Civil rights icon Andrew Young blasted Black Lives Matter and predicted its demise if it didn't change courses politically. The former Georgia congressman, mayor of Atlanta and ambassador to the United Nations invoked the name of his one-time close friend, Dr. Martin Luther King Jr., while telling a group of college football players that members of the group were wrong to react with anger and emotion to social injustices, CBS Sports reported.
"These young people got angry and not thoughtful, and that's dangerous. It's not being militant, it's being stupid," Young said in the historic Ebenezer Baptist Church in Atlanta on Tuesday. "Dr. King used to say in order to be free, you've got to overcome the love of wealth and the fear of death. If people can't buy you out or scare you out, then you can be free. But losing your temper, for me, is probably the worst sin."
Young offered a football analogy to the young players in attendance. "You see people get emotional in games and do something stupid, and it costs you 15 yards and maybe the game. That's true in life," Young said.
The new crop of civil rights activists might need to look to the past in order to make any progress in the future, Young told the players from the University of Washington and the University of Alabama, who were in Atlanta to compete against each other in the Peach Bowl on Saturday night.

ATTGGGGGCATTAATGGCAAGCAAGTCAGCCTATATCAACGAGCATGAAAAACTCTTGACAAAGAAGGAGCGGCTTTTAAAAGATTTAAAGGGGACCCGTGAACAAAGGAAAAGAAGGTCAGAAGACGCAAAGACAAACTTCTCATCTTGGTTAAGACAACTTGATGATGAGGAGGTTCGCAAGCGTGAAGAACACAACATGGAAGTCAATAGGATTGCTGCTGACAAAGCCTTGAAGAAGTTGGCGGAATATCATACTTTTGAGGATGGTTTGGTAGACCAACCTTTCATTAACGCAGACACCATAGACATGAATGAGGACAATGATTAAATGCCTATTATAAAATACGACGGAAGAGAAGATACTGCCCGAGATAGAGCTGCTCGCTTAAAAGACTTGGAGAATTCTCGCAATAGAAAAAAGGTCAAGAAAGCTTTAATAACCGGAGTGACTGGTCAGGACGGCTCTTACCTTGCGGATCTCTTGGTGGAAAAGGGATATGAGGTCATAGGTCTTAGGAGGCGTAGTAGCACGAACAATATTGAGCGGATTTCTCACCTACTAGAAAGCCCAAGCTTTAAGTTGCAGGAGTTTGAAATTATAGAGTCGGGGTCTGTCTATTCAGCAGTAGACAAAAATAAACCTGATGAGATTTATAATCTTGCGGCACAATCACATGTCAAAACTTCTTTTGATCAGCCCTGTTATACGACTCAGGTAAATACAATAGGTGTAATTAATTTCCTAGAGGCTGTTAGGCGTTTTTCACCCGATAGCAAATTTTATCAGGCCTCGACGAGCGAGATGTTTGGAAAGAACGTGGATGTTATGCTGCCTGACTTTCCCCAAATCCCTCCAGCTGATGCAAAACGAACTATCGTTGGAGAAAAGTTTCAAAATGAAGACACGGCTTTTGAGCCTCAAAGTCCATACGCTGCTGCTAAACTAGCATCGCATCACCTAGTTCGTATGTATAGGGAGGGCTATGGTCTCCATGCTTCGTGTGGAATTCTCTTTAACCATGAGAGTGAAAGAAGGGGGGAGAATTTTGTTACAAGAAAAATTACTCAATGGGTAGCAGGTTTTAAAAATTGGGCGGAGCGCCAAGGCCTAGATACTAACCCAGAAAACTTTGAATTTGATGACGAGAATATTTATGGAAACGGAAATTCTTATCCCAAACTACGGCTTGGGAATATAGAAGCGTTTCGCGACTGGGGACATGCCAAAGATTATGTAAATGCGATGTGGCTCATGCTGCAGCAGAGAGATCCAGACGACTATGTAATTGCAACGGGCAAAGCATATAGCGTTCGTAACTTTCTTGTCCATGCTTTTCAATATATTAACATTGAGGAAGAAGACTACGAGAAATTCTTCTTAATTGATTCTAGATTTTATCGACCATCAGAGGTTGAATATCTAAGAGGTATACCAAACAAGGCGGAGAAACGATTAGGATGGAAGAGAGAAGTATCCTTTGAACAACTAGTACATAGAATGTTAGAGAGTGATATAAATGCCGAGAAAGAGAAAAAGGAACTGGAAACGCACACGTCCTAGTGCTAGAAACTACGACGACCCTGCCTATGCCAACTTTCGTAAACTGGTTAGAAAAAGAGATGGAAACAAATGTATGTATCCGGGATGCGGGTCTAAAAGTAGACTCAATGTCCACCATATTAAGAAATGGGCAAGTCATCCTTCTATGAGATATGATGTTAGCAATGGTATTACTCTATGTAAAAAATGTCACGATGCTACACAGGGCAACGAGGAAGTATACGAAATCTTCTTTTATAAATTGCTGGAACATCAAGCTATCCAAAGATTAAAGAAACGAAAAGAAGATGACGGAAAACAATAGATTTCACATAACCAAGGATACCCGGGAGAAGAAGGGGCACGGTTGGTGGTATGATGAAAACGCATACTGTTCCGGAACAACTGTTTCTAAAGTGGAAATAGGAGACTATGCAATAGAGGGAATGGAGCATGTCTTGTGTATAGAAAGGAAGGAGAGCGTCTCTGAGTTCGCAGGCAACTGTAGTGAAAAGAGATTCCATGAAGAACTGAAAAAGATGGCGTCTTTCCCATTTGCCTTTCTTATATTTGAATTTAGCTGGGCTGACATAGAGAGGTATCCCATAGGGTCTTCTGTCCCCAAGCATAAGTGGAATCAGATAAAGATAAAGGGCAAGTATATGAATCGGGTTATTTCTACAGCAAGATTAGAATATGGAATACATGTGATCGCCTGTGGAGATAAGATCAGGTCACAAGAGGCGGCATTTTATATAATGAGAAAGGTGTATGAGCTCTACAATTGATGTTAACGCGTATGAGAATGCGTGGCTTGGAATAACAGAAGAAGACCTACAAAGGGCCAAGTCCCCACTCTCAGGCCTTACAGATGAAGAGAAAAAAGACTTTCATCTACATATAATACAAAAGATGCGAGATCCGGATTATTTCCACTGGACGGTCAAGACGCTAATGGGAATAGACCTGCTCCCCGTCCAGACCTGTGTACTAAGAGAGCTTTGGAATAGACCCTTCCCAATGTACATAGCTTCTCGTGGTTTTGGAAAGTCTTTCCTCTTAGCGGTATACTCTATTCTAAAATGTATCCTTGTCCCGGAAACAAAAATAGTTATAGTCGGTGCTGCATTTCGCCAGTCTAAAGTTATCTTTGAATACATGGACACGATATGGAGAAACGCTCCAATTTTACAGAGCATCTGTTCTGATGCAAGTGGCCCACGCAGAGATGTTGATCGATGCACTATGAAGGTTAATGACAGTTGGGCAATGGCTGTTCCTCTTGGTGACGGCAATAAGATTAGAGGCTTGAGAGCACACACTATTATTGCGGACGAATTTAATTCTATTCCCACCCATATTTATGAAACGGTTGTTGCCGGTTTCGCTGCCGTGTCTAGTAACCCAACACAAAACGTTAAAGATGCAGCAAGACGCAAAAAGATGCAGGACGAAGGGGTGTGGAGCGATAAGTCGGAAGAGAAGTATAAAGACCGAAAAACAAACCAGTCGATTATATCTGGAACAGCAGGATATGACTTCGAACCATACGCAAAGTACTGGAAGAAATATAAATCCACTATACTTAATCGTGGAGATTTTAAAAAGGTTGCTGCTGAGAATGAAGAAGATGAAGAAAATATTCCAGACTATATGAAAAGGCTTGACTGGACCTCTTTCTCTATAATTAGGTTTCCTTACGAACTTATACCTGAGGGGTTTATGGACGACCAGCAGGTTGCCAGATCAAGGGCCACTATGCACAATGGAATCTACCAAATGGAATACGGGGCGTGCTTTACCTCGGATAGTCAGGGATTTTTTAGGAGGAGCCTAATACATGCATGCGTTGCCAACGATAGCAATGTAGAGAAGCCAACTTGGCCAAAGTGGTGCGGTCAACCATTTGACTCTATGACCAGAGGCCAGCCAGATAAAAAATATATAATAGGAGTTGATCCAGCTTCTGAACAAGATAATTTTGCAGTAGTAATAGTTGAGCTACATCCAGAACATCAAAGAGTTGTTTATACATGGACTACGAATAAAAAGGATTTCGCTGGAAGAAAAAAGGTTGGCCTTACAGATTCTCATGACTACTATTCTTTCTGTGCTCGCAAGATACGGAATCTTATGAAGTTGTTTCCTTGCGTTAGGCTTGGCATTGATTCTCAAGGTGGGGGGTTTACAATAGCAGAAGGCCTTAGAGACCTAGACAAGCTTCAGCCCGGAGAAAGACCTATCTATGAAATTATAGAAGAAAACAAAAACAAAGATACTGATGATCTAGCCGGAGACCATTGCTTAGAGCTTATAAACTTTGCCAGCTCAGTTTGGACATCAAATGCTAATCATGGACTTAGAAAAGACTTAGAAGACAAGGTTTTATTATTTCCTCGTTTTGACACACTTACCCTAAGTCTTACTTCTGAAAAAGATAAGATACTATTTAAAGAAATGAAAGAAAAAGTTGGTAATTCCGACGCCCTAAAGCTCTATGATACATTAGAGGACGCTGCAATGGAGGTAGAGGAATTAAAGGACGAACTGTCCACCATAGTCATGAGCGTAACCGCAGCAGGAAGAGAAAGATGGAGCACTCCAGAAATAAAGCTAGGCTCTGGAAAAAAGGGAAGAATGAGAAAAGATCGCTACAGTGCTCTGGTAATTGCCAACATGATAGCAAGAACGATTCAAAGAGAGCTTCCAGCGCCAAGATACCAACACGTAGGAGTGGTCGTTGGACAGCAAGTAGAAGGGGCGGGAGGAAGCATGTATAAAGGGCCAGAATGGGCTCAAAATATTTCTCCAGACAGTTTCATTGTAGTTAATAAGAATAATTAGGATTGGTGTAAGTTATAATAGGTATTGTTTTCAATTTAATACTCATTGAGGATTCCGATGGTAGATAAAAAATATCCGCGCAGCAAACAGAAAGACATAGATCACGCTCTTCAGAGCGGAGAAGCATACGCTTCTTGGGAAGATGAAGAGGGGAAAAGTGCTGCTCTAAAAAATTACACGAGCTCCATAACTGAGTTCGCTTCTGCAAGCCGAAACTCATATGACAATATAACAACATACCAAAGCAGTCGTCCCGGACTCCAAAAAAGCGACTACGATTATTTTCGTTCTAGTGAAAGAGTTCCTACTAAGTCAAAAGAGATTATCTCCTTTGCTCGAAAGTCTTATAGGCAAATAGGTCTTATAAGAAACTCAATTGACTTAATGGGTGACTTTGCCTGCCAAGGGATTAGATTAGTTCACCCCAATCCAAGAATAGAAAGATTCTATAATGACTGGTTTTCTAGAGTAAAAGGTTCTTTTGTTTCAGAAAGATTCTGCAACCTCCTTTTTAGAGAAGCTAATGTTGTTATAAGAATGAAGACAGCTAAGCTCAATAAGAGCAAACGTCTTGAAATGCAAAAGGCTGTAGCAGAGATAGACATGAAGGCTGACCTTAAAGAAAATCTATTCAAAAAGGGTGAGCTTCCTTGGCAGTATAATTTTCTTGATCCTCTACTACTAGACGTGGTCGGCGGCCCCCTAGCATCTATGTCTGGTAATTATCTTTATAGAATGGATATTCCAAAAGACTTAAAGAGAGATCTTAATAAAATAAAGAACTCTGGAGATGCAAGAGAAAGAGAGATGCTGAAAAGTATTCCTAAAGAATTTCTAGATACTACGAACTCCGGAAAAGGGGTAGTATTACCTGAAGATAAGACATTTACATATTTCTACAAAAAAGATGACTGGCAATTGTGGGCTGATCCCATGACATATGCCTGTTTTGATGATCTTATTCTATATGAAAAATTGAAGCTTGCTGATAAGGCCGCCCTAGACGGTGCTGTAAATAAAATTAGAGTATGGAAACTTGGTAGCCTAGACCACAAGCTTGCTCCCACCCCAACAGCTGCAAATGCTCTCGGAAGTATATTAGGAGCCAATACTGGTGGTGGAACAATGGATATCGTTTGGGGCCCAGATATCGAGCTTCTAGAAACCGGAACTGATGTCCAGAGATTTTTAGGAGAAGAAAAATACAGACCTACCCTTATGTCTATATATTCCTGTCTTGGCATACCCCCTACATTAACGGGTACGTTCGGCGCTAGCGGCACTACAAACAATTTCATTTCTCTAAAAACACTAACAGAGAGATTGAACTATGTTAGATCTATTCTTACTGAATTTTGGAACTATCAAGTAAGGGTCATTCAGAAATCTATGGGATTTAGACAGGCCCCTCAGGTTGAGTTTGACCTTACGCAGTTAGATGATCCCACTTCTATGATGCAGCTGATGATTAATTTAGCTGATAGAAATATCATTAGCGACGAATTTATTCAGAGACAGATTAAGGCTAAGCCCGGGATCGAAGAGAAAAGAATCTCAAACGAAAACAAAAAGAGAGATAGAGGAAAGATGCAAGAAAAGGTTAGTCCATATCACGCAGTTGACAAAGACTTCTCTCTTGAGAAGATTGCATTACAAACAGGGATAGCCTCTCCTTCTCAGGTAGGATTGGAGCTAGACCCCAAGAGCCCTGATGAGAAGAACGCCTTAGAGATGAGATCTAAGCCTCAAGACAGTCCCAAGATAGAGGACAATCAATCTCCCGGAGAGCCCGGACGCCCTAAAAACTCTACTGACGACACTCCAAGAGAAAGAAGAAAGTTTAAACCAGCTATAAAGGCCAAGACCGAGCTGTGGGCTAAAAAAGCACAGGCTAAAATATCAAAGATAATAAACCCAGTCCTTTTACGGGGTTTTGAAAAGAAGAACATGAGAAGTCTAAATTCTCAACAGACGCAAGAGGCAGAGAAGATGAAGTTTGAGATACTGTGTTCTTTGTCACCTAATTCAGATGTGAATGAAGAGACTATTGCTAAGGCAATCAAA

"I think we were successful [in the Civil Rights Movement] because we had a long time to think through what the problem was," Young added. "I was nine years old when I first saw Thurgood Marshall argue a case in Louisiana. That was in 1941. It was 1961 before I joined with Martin Luther King. There was 20 years of preparation leading to what we did. So all of the ideas had been thought out, there had been case law, and we knew specifically what to do."
Young joined his fellow civil rights leaders C.T. Vivian and Xernona Clayton in addressing the group.
Tuesday's message was one Young has said before, but not to a group of younger people who may not be familiar with the plight Young's generation faced in pushing for equality. "You don’t get angry with sick people; you work to heal the system," Young told the Washington Post in August of last year. "If you get angry, it is contagious, and you end up acting as bad as the perpetrators."
While some leaders and activists from the civil rights era of the 1960s have been critical of Black Lives Matter and its tactics, others, including the Rev. Al Sharpton, have defended the social justice movement.